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Muhammad movie takes heat off Syria

  

AP

FILE - In this file Friday, Sept. 14, 2012 photo, Pro-Assad supporters chant slogans during a demonstration in Damascus, Syria, as part of widespread anger across the Muslim world about a film ridiculing Islam's Prophet Muhammad. For the embattled Syrian regime, the crudely produced film mocking Islam that has unleashed fury across the Muslim world could not have come at a better time. Arabic on the poster reads, "anyone but God's prophet."

ASSOCIATED PRESS

It remains to be seen whether the controversy will result in any lasting gains for Syria or for Hezbollah

BEIRUT: For the embattled Syrian regime, the crudely produced film mocking Islam that has unleashed fury across the Muslim world could not have come at a better time.

Images of furious protesters targeting Western diplomatic sites in Libya, Egypt, Pakistan and elsewhere have diverted the world's gaze from the bloodstained streets of Syria, where President Bashar Assad is trying to crush an 18-month-old uprising.

The crisis over the film also has reinvigorated militant rhetoric that U.S. and Israel are the real enemies of Muslims, taking the heat off of both Assad and his loyal and powerful ally in neighboring Lebanon, the militant group Hezbollah.

On Tuesday, Syria's Cabinet condemned the movie, titled "Innocence of Muslims." In its first official reaction, the Cabinet said the film about the Prophet Muhammad is "cheap and provocative," adding that it's "part of a Western project that aims to infringe upon the nation's heritage and symbols ... as a prelude to control its potentials and wealth."

It remains to be seen whether the controversy will result in any lasting gains for Syria or for Hezbollah, whose reputation has suffered severely for siding with the Assad regime even after supporting revolts in Egypt, Tunisia, Libya and Bahrain.

The demonstrations over the film, while fervent, were relatively small to begin with, and they appear to be tapering off in the Arab world. Still, Hezbollah is determined to keep them going, which serves the interests of the Shiite militant group as well as Assad.

Assad's fall would be a nightmare scenario for Hezbollah. Any new regime led by Syria's majority Sunni Muslims would likely be far less friendly — or even outright hostile — to Shiite Muslim Hezbollah. Iran remains the group's most important patron, but Syria is a crucial supply route. Without it, Hezbollah will struggle to get money and weapons as easily.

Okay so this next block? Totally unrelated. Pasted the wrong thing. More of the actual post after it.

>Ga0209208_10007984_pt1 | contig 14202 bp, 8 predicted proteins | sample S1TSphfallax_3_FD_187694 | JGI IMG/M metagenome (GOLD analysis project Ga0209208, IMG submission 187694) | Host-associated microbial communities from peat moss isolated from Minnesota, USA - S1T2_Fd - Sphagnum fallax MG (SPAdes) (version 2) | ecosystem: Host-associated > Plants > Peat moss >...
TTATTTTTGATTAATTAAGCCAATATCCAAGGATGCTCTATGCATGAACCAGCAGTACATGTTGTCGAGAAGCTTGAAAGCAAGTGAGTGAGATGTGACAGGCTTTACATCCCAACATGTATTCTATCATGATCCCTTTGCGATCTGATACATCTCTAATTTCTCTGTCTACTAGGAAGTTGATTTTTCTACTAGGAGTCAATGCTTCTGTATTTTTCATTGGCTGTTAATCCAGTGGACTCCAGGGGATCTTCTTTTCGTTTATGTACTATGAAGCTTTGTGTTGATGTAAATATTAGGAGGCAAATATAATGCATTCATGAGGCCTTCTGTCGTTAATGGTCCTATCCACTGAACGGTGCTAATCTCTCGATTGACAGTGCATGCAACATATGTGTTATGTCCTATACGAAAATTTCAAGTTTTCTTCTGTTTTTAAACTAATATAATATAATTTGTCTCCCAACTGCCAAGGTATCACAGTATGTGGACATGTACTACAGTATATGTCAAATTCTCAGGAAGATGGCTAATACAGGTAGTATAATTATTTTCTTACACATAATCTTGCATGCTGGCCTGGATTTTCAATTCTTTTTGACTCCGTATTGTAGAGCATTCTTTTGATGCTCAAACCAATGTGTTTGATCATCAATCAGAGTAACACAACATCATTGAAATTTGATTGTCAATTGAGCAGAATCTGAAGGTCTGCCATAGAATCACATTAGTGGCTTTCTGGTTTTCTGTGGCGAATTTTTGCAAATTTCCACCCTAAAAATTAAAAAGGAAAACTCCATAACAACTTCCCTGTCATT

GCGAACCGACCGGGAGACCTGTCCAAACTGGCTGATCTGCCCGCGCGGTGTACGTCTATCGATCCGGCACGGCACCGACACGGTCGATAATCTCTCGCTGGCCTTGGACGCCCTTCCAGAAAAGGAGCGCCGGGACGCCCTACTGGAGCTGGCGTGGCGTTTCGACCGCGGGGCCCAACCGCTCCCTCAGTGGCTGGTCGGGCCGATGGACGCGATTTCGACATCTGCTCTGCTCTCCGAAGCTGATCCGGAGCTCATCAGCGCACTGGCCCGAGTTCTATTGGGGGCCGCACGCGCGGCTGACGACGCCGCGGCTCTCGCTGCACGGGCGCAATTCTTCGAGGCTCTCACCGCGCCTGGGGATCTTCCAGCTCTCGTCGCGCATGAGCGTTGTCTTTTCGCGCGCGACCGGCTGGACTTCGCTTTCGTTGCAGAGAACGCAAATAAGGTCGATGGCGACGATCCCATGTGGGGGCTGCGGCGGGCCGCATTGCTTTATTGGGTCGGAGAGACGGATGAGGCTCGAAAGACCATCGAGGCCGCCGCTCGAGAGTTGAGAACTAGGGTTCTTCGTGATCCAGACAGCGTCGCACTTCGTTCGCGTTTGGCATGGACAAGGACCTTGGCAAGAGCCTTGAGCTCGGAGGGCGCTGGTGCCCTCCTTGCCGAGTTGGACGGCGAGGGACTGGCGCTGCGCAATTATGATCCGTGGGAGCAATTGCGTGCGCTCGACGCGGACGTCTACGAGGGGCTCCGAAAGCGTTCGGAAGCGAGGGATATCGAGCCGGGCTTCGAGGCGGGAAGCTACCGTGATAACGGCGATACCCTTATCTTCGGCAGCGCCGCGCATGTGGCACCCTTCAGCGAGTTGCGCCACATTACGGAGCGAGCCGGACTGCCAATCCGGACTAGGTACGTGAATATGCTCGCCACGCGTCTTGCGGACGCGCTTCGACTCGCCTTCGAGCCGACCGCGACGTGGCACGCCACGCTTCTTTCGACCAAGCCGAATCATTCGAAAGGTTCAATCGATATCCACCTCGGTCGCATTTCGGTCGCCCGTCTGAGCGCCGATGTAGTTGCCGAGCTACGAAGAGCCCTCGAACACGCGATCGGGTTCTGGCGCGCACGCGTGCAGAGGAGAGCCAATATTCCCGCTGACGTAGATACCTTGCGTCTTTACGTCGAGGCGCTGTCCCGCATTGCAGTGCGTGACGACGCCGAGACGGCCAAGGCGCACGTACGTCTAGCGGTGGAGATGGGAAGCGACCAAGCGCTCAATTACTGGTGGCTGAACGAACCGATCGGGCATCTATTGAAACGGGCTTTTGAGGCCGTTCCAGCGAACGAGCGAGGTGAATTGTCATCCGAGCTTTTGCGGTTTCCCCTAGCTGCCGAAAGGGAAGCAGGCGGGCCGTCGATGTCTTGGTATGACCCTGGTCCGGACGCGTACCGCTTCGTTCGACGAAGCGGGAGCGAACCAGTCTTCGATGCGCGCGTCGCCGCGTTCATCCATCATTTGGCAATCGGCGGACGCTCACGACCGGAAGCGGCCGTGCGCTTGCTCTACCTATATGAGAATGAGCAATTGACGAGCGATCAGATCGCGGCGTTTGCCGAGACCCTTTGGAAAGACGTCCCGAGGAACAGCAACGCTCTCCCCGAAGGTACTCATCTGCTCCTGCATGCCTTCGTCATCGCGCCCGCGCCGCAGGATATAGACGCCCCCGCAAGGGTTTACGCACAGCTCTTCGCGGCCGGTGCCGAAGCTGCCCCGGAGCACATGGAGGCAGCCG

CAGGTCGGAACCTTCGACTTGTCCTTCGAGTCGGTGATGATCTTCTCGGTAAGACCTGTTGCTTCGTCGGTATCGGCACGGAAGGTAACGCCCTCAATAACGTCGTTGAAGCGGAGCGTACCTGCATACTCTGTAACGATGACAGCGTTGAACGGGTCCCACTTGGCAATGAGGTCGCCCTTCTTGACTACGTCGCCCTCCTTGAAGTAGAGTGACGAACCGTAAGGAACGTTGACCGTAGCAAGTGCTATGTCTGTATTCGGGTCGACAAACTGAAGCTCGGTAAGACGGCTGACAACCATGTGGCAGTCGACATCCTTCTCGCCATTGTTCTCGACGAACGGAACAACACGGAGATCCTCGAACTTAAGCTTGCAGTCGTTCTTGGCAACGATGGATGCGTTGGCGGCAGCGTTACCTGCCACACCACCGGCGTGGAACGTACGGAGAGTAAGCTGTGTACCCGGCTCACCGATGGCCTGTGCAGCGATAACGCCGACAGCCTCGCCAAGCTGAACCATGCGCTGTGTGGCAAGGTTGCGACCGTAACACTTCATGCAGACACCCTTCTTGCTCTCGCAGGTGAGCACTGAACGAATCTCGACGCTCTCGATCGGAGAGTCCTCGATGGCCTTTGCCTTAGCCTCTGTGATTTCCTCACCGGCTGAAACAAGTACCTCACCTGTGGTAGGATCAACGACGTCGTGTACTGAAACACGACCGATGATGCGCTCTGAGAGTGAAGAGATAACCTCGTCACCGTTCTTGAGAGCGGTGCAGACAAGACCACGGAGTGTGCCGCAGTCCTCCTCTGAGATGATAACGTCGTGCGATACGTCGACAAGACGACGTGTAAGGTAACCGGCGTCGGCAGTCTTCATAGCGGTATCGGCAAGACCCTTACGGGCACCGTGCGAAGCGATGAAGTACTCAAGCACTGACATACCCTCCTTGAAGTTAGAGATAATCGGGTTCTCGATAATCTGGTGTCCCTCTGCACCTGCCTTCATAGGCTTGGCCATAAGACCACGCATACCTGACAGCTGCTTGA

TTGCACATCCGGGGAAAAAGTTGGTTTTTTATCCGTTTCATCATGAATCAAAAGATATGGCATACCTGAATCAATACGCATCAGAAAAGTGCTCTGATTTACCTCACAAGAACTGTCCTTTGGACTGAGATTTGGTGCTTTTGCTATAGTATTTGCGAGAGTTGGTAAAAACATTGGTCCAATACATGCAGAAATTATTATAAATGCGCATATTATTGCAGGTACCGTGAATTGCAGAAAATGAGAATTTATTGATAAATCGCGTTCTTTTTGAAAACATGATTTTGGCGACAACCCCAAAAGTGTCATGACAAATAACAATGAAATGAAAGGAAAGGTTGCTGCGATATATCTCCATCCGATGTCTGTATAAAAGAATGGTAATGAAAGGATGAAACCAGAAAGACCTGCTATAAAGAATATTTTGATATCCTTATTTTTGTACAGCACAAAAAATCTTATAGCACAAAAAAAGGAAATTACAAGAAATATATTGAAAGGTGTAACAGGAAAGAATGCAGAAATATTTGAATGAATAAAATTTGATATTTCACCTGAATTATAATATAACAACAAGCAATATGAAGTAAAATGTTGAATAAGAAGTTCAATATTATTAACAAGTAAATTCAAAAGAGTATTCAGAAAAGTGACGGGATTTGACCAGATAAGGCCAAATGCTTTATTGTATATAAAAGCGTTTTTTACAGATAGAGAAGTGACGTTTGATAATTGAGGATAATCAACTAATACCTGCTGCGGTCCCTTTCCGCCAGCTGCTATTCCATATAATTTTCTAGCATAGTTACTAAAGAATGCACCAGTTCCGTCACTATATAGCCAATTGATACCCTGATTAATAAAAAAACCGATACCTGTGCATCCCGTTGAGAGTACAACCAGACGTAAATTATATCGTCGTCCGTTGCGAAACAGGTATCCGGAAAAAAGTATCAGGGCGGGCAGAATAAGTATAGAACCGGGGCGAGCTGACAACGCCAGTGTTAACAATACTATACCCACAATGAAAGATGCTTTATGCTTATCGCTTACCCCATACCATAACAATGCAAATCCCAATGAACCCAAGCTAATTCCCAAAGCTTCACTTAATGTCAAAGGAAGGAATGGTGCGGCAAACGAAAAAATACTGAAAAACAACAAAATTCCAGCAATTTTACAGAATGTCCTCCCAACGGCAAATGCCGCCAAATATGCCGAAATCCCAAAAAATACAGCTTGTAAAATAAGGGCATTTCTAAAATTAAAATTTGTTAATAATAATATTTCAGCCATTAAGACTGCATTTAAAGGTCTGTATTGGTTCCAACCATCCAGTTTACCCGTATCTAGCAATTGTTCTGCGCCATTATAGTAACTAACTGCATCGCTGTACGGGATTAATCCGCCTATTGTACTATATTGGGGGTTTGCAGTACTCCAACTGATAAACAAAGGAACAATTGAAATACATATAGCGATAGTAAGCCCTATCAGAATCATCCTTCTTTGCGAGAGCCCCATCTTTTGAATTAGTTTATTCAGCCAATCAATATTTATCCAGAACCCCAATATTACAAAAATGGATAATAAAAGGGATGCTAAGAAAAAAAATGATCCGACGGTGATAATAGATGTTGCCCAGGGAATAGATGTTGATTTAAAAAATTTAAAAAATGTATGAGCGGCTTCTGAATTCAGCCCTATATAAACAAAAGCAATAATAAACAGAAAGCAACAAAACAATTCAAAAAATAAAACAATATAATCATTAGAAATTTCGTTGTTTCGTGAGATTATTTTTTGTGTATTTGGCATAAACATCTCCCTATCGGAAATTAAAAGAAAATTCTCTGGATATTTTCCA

The Syrian conflict has descended into a civil war, with neither side able to strike a definitive blow against the other. The result is a murderous stalemate, with a growing sense of worldwide horror over violence that activists believe is responsible for killing 23,000 people.

The prophet film, however, has exposed a well of deep anger and frustration directed far beyond Syria's borders — and Syria and its allies are seizing on it.

In his first public appearance since 2011, Sheikh Hassan Nasrallah told tens of thousands of rapturous supporters Monday that there must be sustained demonstrations against the film.

There are four more rallies planned this week in Lebanon, starting Wednesday, as Hezbollah tries to redirect popular rage against the U.S., describing the film — which is amateurish and intentionally provocative — as an unprecedented attack on Islam.

"The world should know that our anger is not a passing thing. ... This is the start of a serious campaign that must continue all over the Muslim world in defense of the prophet of God," said Nasrallah, who rarely appears in public for fear of assassination.

"As long as there's blood in us," he added, "we will not remain silent over insults against our prophet."

Nasrallah has said he considers the film the worst insult to Islam mainly because it is available online and anyone can access it.

"I think that this level of offense is very big, very grave and unprecedented," he said in a televised speech recently. He said the film is more of an insult than the 2005 publication by a Danish newspaper of cartoons depicting the prophet, which unleashed a wave of violent protests by Muslims; and British author Salman Rushdie's 1988 novel, "The Satanic Verses," inspired in part by the life of Muhammad.

Iran's Ayatollah Ruhollah Khomeini issued a religious edict in 1989 calling for Rushdie's death, leading the writer to live in hiding for a decade.

Hezbollah is harnessing the outrage over the film, an apparent attempt to keep the issue alive and to bolster its standing a defender of Muslim dignity and a moral force in the Arab world. Many in the crowd Monday wore headbands of green and yellow — the colors of Hezbollah; others hoisted Syrian flags to show their allegiance to Assad, a sign of the strong links between Syria and Hezbollah.

But the group also appeared to be trying to ensure the gatherings don't descend into violence, planning them only in areas where Hezbollah has control. None of the rallies targets the heavily fortified U.S. Embassy in the hills outside Beirut.

The movie portrays the Prophet Muhammad as a fraud, a womanizer and a child molester. Protesters have directed their anger at the U.S. government, insisting it should do something to stop it, although the film was privately produced. Secretary of State Hillary Rodham Clinton criticized it as "an awful Internet video that we had nothing to do with."

For the moment, the masses who have risen up against Assad appear to be drowned out by those chanting against more familiar enemies — the United States and Israel.

"Death to America!" the crowds shouted Monday in Beirut. "America is the great Satan!"


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